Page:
All eyes have been on the price war among AWS, Microsoft and Google for IaaS services domination, but less attention
has been paid to comparing the features they offer for developers. As these providers expand the realm of competition beyond pricing, they are also pushing the boundaries of IaaS into PaaS territory. Cloud developers will likely be the beneficiaries as new services are added to support software development.
The big-name platform as a service (PaaS) providers -- Heroku, Engine Yard and Red Hat OpenShift -- provide higher levels of developer services than a strictly infrastructure as a service (IaaS) offering. These services include abstractions that hide some of the administrative details of virtual machines (VMs), support for specific programming languages and development environments, integrated databases, logging and monitoring.
Some PaaS providers, such as CloudBees, specialize in supporting DevOps, which offers tight integration with Jenkins, a continuous delivery system for Java applications. Engine Yard -- first known as a Ruby PaaS -- now supports PHP and Node.js applications in a PaaS with use cases in software as a service (SaaS), e-commerce and mobile applications.
Thanks to AWS, Microsoft Azure and Google, which have added PaaS-like features to their IaaS offerings, you can get some of the benefits of PaaS within IaaS.
As compelling as some PaaS offerings are, some developers may not want to switch from IaaS. Thanks to AWS, Microsoft Azure and Google, which have added PaaS-like features to their IaaS offerings, you can get some of the benefits of PaaS within IaaS.
The many platform services in Amazon cloud
Amazon Web Services (AWS) is known for steadily adding new services to its catalog of products. For developers, some of the most important services are Relational Database Service (RDS), Elastic Load Balancing, Elastic Beanstalk, CloudSearch, Simple Workflow Service and Simple Queue Service.
Developers using RDS can choose among managed Oracle, SQL Server, MySQL and PostgreSQL databases. AWS manages many of the tasks that are typically handled by a database administrator, such as backups, patching and tuning I/O operations. However, users will still have to design their data models.
AWS' Elastic Load Balancing allows developers to deploy a cluster of servers and a load balancer that distributes workloads across the cluster. This service can also manage auto-scaling, so developers can focus more on development and less on monitoring loads and adjusting cluster resources.
Elastic Load Balancing is a lower-level service than Elastic Beanstalk. Similar to PaaS environments, you can upload your code to Elastic Beanstalk and it will perform a number of tasks, including provisioning servers, adding a load balancer and configuring auto-scaling and application health monitoring. Elastic Beanstalk enables developers to take control of AWS resources allowing for PaaS-like automation while still retaining IaaS-like levels of infrastructure control.
CloudSearch, Simple Workflow Service and Simple Messaging Service provide middle-tier applications that would otherwise require developers to provision servers and manage additional applications. For example, CloudSearch can be used for searching unstructured text collections instead of installing, configuring and maintaining Solr or ElasticSearch servers.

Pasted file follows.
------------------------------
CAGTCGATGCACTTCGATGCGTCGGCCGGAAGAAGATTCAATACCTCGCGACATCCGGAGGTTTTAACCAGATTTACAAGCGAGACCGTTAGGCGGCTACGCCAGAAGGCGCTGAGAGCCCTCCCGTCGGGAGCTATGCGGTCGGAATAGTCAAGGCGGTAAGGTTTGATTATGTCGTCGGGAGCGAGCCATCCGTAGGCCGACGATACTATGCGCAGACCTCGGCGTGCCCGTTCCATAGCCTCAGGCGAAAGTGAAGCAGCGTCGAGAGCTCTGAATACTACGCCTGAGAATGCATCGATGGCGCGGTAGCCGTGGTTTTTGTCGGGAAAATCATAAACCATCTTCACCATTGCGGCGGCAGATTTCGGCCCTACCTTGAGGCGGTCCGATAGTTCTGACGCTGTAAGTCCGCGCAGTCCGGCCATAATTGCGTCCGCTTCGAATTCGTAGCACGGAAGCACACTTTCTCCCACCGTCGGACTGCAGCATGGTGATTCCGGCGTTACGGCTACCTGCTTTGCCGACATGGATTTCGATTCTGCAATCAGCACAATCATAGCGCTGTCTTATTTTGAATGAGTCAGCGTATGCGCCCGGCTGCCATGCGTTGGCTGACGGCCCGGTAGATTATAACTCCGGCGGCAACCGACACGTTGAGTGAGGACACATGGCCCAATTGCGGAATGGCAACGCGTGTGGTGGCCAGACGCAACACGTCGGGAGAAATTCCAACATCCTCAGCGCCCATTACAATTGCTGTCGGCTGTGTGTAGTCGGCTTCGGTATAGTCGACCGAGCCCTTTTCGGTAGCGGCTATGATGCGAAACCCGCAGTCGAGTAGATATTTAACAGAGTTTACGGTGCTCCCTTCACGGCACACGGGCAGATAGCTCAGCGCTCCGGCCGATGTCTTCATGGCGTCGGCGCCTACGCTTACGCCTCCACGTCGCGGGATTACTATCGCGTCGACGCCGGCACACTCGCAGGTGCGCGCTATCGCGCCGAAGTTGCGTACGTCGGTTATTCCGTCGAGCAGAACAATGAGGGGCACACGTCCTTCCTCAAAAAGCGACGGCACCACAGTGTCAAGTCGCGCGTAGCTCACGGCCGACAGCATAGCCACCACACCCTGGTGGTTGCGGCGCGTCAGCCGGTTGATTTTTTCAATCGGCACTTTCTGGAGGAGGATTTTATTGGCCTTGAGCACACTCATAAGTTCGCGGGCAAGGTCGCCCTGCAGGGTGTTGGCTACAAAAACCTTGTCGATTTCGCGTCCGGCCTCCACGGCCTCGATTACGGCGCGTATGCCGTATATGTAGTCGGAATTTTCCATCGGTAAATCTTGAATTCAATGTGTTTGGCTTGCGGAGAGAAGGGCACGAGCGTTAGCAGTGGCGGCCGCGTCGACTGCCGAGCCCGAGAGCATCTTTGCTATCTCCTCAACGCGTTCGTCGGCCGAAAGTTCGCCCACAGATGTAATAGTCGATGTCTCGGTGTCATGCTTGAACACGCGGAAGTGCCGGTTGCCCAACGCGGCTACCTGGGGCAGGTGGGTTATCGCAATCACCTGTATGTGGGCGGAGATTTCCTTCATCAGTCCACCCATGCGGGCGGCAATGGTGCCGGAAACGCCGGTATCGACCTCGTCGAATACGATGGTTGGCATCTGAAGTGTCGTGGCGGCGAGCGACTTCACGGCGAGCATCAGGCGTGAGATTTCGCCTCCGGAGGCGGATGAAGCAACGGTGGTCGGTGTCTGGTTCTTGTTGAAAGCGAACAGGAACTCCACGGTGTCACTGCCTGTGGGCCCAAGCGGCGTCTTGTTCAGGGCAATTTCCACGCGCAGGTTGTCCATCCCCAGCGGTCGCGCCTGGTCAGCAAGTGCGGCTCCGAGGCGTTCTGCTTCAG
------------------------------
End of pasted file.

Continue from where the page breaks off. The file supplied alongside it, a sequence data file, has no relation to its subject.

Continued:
Microsoft's PaaS-like services
Microsoft has a complement of PaaS-like services to rival AWS: database service with support for SQL Server and MySQL, a Redis-based caching service, messaging services, a job scheduler, Active Directory and multifactor authentication.
Not surprisingly, Visual Studio supports deployment to Microsoft Azure and non-Microsoft languages including PHP, Python and Ruby that goes beyond the basic ability to run scripts written in these other languages. For example, Python developers can deploy Django websites and host IPython notebooks in Azure.
Google catches up with platform services
Although Google's PaaS-like offerings are not as extensive as those offered by AWS and Microsoft, they do have something to offer developers who need high performance storage and data management services.
If you're a developer who needs an object, relational or NoSQL data store, then Google's got what you need. The Cloud Storage service provides durable, high availability object storage with managed replication. Google's Cloud SQL is similar to other managed MySQL services, taking care of patching, replication and performance management issues. The NoSQL database from Google, Cloud Datastore, includes an SQL-like engine that supports queries made up of entities, filters and sort criteria. Like relational databases, it supports ACID transactions for data integrity.
For developers who are stepping into the world of big data, all three vendors have services for analyzing large data sets. AWS and Microsoft each have a Hadoop service: Elastic Map Reduce (EMR) and HDInsight, respectively. Google's BigQuery offers a more relational-like big data service, but it has some limitations when compared to fully supported SQL queries. If you need Hadoop in the Google cloud, you will have to install and manage it yourself.
About the author:
Dan Sullivan holds a Master of Science degree and is an author, systems architect and consultant with more than 20 years of IT experience. He has had engagements in advanced analytics, systems architecture, database design, enterprise security and business intelligence. He has worked in a broad range of industries, including financial services, manufacturing, pharmaceuticals, software development, government, retail and education. Dan has written extensively about topics that range from data warehousing, cloud computing and advanced analytics to security management, collaboration and text mining.